One of the aims of traditional biblical criticism is to determine a text’s situational nature, origins, intended audience and why and how particular texts were written. Among those who use the Bible as a source to guide daily living or political action, none are more often demonized than biblical fundamentalists who are often construed as fools, reading a text “literally” in a way unintended by the original authors. Accordingly, biblical criticism is seen by some as a way to convince such literalists of their “erroneous” reading of the text. Although such an approach is useful, it is also worth trying to understand how so-called literalists interpret biblical texts, which I argue is far more complex than a simple “literal” reading. Drawing on literary theorists like Roland Barthes and Robert Alter, this paper gives a critical account of the use of scripture as a living text, which fundamentalists interpret as a guide, to be typologically reenacted in the present as part of God’s plans for them and the redemption of the world. Specifically, in this paper I discuss American Christian Zionists’ interpretation of the Book of Esther and its emphasis on themes of Jewish deliverance, and human instrumentality. Drawing on these themes, I show how Christian Zionists understand the Book of Esther not simply as an allegorical text, but as a framework for their political action to be typologically reenacted by them today, as actors in sacred history. An essential component of this political work is the belief that the world is rapidly approaching the end of the Church Age, when Satan will make one final push to destroy God’s chosen people, Israel. In accordance with this known future, I argue that Christian Zionists understand themselves as God’s agents, like Esther, protecting His chosen people, thus allowing His plans to establish His millennial kingdom in Jerusalem to proceed unimpeded.  As a result of this interpretation, and its apocalyptic thrust, I want to draw attention to the fact that while historical criticism emphasizes the situational nature of the original authors of a given biblical text, it is also essential to understand the “situational nature” of the community reading that text.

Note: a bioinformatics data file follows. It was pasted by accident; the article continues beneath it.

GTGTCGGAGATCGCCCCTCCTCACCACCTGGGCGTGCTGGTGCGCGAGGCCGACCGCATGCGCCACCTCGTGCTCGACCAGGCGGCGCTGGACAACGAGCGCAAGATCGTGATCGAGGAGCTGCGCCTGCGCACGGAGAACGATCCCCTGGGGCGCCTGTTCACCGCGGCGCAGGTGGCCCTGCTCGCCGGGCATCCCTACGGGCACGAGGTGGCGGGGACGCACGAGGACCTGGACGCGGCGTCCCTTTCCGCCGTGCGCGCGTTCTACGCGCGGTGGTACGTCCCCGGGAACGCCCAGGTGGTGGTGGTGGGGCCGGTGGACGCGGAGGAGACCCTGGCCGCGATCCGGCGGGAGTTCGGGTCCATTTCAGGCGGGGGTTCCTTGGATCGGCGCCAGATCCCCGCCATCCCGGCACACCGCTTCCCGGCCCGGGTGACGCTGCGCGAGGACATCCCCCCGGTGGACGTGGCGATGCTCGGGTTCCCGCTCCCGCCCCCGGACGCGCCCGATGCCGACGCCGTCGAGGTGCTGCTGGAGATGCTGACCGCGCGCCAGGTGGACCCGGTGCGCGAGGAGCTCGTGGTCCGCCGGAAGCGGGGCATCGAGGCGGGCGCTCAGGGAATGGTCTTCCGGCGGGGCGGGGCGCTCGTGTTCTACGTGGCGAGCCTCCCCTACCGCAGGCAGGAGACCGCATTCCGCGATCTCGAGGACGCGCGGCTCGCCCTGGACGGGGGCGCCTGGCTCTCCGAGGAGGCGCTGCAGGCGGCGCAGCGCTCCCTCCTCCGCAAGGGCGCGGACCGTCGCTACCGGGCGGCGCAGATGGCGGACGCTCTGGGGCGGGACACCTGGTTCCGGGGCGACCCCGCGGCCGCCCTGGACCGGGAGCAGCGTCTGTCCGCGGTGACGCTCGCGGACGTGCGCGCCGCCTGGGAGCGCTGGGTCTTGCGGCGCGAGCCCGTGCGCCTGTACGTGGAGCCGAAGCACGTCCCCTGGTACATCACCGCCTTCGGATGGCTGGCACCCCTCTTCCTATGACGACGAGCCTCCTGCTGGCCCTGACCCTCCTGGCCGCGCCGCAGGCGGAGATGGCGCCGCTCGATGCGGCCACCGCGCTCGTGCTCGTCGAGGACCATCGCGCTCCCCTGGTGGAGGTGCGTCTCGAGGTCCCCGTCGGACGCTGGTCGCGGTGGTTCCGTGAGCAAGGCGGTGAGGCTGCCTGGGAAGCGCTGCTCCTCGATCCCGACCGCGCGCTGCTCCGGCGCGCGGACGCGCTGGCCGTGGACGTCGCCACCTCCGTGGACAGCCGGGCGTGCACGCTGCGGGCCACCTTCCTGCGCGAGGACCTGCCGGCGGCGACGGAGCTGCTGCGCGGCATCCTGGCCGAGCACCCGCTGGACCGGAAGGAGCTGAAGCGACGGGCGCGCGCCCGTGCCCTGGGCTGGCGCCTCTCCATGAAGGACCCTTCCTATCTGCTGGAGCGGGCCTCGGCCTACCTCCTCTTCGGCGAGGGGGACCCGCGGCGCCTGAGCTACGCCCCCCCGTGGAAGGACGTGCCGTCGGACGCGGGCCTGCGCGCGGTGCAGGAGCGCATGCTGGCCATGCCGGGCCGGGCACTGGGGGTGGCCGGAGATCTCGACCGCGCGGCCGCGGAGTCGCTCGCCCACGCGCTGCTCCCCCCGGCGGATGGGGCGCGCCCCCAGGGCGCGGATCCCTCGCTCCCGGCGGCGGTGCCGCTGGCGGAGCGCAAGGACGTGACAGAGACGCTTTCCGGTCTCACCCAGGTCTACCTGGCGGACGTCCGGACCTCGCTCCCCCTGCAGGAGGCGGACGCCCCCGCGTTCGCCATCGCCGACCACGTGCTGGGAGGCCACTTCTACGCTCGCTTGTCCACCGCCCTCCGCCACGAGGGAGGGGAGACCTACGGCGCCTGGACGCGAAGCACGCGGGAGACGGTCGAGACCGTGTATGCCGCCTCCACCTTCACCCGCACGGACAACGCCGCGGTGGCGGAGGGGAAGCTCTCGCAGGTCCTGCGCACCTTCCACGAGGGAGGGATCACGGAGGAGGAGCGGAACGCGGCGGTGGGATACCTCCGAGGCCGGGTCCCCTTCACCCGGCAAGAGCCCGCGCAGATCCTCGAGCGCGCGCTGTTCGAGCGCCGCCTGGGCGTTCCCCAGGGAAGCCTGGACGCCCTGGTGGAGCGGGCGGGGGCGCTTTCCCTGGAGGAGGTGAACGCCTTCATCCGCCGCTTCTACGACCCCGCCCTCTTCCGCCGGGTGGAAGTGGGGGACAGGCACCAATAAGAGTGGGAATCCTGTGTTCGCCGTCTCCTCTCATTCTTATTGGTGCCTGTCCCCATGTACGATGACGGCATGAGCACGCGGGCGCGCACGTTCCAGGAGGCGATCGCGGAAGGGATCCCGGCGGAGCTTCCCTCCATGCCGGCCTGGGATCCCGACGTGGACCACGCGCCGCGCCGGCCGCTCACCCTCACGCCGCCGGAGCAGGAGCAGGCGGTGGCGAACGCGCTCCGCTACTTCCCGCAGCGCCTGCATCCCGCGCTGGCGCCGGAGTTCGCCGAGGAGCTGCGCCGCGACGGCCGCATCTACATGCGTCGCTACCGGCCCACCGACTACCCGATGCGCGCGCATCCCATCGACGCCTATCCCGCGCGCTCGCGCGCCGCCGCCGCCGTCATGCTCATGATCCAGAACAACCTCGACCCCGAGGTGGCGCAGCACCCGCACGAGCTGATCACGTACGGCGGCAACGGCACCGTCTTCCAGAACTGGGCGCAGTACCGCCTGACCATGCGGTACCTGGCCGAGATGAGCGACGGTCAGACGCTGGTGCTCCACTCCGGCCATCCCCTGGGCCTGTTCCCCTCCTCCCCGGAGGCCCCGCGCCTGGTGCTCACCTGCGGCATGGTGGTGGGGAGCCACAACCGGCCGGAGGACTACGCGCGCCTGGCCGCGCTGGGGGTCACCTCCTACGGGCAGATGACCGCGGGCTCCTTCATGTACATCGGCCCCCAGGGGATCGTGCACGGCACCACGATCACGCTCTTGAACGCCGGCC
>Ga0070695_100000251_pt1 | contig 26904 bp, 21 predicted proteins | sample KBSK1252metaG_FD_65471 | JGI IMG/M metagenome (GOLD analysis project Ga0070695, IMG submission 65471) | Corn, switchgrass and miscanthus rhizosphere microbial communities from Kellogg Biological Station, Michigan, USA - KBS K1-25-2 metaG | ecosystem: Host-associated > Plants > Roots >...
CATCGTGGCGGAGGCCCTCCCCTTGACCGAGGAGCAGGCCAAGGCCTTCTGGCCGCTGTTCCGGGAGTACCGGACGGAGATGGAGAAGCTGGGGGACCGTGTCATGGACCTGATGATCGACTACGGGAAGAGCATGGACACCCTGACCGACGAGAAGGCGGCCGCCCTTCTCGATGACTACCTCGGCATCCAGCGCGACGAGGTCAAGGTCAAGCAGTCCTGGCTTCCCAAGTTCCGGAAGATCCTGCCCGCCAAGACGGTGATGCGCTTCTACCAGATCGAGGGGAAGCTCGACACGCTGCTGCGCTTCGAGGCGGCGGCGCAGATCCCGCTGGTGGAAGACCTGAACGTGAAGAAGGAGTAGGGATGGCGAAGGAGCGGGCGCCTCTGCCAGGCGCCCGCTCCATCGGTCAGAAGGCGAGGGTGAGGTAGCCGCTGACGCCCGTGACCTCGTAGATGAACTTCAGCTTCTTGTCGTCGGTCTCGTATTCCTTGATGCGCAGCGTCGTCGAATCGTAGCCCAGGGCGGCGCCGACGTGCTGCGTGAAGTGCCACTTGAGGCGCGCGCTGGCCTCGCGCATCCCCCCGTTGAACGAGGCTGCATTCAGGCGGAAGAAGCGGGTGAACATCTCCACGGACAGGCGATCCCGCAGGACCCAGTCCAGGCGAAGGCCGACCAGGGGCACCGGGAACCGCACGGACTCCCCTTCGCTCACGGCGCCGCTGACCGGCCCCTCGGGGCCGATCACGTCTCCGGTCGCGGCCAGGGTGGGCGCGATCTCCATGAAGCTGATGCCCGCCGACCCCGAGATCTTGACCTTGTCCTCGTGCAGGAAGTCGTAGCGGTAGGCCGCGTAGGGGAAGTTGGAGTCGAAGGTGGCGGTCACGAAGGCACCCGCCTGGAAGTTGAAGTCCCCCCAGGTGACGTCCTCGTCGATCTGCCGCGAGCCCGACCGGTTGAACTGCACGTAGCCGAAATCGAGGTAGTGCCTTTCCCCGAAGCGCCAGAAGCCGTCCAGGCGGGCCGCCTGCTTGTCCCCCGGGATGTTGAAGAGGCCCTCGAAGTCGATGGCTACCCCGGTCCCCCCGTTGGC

2:40-3:20                                Anne Elvey